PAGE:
What a great time to be a new entrant.
This time last year the beef price was £3.10/kg for some farmers, but this year is the complete reverse, with the spot price at £4.10/kg for the third week in a row.
This is on the back of lower birth registrations in 2019/20 and consistently higher demand from consumers.
We put our hands in our pockets and bought a bunch of store cattle for our new ground and we will be selling these in the autumn, when hopefully the price will still be buoyant.
When I was young, I thought weather followed a consistent annual pattern and you could reliably depend on the fact that April was a wet month.
Since becoming a farmer I have learned the weather is about as reliable as a chocolate teapot.
We got 22 per cent of our average rainfall for March and it has not rained once in April.
I had a cheeky walk in my neighbour’s hay fields and the fertiliser they have spread is still sitting on the top.
Our grass is being hammered by frosty nights and then dry days and it has meant that as we are about to start our second round of grazing, we will be eating into our cover.
If we do not get warm, wet weather in early May, we will be in a spot of bother come the end of it.
Our tractor has been sent off for an expensive repair. The universal joint has worn out on the front axle.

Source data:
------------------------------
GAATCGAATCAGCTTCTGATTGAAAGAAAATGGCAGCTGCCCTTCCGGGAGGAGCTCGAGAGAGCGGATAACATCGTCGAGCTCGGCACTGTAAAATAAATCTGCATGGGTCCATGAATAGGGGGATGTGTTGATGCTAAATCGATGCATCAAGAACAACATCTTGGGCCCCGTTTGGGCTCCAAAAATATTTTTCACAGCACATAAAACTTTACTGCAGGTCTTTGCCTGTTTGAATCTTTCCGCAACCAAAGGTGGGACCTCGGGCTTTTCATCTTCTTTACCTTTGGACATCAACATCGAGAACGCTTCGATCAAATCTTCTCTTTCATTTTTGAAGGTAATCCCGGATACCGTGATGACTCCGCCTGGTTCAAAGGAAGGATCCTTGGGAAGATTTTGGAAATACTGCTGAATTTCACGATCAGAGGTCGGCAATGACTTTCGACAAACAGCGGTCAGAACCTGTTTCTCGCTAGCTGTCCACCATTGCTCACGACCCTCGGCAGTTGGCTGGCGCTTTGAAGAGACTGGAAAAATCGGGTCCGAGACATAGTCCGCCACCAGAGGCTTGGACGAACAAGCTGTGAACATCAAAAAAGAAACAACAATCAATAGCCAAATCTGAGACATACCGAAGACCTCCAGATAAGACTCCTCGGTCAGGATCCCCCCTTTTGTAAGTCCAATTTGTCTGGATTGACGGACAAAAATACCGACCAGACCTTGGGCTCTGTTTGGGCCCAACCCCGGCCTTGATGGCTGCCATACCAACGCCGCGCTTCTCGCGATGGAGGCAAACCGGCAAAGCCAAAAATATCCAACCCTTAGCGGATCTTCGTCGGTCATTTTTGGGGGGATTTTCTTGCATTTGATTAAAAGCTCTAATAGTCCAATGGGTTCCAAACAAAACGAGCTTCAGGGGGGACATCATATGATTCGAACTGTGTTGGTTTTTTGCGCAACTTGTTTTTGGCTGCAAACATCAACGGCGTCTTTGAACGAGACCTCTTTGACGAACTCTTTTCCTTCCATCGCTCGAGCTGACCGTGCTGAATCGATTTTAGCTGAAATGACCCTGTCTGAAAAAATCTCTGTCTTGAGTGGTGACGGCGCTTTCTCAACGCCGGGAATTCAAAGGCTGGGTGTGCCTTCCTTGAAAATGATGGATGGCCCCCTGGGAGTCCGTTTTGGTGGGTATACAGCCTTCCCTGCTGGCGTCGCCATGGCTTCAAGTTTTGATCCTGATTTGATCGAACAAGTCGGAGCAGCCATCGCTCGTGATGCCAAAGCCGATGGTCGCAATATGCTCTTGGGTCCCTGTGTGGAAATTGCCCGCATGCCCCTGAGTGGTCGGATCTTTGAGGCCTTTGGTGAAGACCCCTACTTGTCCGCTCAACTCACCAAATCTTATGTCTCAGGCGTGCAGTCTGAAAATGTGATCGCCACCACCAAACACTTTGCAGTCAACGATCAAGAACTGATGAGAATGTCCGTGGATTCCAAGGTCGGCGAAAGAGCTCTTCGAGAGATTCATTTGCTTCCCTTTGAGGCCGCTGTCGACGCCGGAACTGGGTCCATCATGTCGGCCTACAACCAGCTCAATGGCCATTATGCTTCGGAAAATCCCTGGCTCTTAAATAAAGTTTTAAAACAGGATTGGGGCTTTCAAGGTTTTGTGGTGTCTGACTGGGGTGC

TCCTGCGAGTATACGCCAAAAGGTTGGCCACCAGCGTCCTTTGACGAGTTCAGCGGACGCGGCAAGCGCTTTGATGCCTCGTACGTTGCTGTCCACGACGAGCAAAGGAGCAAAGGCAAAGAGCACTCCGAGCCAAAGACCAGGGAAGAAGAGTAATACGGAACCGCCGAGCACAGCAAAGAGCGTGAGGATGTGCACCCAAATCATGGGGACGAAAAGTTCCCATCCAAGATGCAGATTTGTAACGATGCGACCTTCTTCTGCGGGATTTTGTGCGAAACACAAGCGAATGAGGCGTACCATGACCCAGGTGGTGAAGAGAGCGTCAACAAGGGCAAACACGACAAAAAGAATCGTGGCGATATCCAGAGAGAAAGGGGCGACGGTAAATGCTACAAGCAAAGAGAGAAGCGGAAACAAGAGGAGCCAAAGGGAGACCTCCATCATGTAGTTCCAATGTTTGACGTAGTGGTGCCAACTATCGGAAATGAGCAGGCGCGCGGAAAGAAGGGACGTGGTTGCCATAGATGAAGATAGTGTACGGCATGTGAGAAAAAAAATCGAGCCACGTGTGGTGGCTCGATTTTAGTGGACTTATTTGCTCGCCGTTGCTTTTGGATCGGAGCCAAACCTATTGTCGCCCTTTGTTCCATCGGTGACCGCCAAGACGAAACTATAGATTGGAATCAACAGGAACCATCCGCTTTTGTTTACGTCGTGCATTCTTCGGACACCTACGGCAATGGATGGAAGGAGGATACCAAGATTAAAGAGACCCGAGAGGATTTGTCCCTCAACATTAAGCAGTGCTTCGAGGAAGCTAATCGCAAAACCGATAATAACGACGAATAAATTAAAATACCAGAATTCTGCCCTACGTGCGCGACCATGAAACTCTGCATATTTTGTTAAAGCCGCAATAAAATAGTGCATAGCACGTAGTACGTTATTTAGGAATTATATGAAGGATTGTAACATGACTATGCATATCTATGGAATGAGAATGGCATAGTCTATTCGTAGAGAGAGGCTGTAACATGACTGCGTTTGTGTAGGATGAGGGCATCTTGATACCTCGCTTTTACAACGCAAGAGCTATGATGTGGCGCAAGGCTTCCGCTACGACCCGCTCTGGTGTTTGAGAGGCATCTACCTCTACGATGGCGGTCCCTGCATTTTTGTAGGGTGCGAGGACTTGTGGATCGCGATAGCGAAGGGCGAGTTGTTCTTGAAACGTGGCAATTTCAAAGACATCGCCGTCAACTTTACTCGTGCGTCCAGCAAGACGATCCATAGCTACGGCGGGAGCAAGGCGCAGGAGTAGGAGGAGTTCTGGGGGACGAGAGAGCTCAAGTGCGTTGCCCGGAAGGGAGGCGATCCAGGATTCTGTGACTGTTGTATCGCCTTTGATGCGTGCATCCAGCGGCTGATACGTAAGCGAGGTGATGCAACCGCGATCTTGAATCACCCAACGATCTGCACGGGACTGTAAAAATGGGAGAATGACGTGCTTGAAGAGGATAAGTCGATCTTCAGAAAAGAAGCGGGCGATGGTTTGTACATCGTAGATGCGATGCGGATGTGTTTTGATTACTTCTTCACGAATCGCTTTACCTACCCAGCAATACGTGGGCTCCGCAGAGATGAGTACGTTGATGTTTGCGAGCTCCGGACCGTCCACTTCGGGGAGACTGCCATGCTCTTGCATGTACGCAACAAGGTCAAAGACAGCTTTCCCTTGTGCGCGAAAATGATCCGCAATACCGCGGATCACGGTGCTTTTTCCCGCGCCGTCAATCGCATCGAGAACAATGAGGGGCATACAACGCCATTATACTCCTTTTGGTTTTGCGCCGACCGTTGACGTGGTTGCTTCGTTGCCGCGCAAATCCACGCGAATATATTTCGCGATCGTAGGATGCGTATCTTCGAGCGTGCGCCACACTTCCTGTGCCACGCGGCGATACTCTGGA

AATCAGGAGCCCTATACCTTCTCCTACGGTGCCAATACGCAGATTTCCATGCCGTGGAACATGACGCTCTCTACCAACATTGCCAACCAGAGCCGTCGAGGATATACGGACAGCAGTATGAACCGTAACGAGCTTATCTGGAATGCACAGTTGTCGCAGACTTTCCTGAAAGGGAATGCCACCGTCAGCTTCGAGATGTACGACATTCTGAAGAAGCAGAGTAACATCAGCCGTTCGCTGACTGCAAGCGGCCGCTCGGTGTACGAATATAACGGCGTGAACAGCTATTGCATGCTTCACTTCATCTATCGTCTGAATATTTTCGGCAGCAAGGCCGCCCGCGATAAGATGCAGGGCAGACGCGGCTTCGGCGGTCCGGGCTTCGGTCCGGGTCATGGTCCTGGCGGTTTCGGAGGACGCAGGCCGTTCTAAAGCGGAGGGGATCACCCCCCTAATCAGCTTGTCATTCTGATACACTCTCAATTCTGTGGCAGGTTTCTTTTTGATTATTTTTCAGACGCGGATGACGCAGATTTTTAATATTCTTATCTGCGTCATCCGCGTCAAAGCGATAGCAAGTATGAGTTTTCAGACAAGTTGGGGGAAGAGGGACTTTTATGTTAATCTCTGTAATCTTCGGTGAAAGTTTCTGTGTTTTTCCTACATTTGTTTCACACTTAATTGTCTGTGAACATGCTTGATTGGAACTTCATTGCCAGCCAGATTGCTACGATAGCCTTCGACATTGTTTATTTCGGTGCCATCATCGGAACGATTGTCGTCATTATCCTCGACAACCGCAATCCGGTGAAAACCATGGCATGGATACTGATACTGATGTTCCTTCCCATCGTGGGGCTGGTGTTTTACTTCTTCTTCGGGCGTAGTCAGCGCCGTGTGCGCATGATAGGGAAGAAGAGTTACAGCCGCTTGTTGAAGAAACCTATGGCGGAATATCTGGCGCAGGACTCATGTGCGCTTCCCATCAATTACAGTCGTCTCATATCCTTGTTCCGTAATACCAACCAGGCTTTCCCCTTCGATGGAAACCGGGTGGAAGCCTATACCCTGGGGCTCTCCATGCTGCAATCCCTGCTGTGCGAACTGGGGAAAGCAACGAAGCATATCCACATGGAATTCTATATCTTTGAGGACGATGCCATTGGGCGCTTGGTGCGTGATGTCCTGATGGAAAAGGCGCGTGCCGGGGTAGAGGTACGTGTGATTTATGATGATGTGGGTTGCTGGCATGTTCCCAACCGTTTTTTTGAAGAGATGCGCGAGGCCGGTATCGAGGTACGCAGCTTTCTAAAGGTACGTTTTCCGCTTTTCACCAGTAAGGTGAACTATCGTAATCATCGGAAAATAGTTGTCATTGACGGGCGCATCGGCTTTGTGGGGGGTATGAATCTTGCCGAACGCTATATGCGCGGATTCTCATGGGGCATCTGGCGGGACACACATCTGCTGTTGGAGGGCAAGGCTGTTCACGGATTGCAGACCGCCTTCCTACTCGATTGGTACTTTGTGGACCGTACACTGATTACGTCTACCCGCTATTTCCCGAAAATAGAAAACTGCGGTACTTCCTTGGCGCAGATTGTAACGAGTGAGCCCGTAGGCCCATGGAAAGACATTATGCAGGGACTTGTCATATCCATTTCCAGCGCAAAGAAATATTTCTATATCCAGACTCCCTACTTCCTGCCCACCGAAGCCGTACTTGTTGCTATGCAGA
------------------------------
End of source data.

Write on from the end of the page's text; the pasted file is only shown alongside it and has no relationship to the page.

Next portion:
We had several quotes and were shocked to find out you cannot just replace the joint on our John Deere. You have to replace a much larger part of the axle and the part alone is £1,900.
With more cattle this winter than we have ever had before, we are considering selling our loader tractor and getting a smaller tractor and a telehandler. I was told by a local dairy farmer that he started farming with just a skid-steer. I wish I had listened.
It is going to be a busy month with more fertiliser to go out, calves arriving, weed wiping rushes and mucking out the barns. The list goes on and on.
We are applying for the Basic Payment Scheme for the first time this year.
I sent off my forms in good time in January and they have managed to miss off several fields.
It does not fill me with confidence that they will be able to process our young farmer application, with the top-up and free entitlements.
I am fully expecting to be writing in this column in January next year that we still have not been paid.
We have thrown our name into the hat for the Sustainable Farming Incentive trial and we are also applying for the lowland grazing offer in case we do not get in.
But, likewise, my first encounter of the Rural Payments Agency is not filling me with confidence.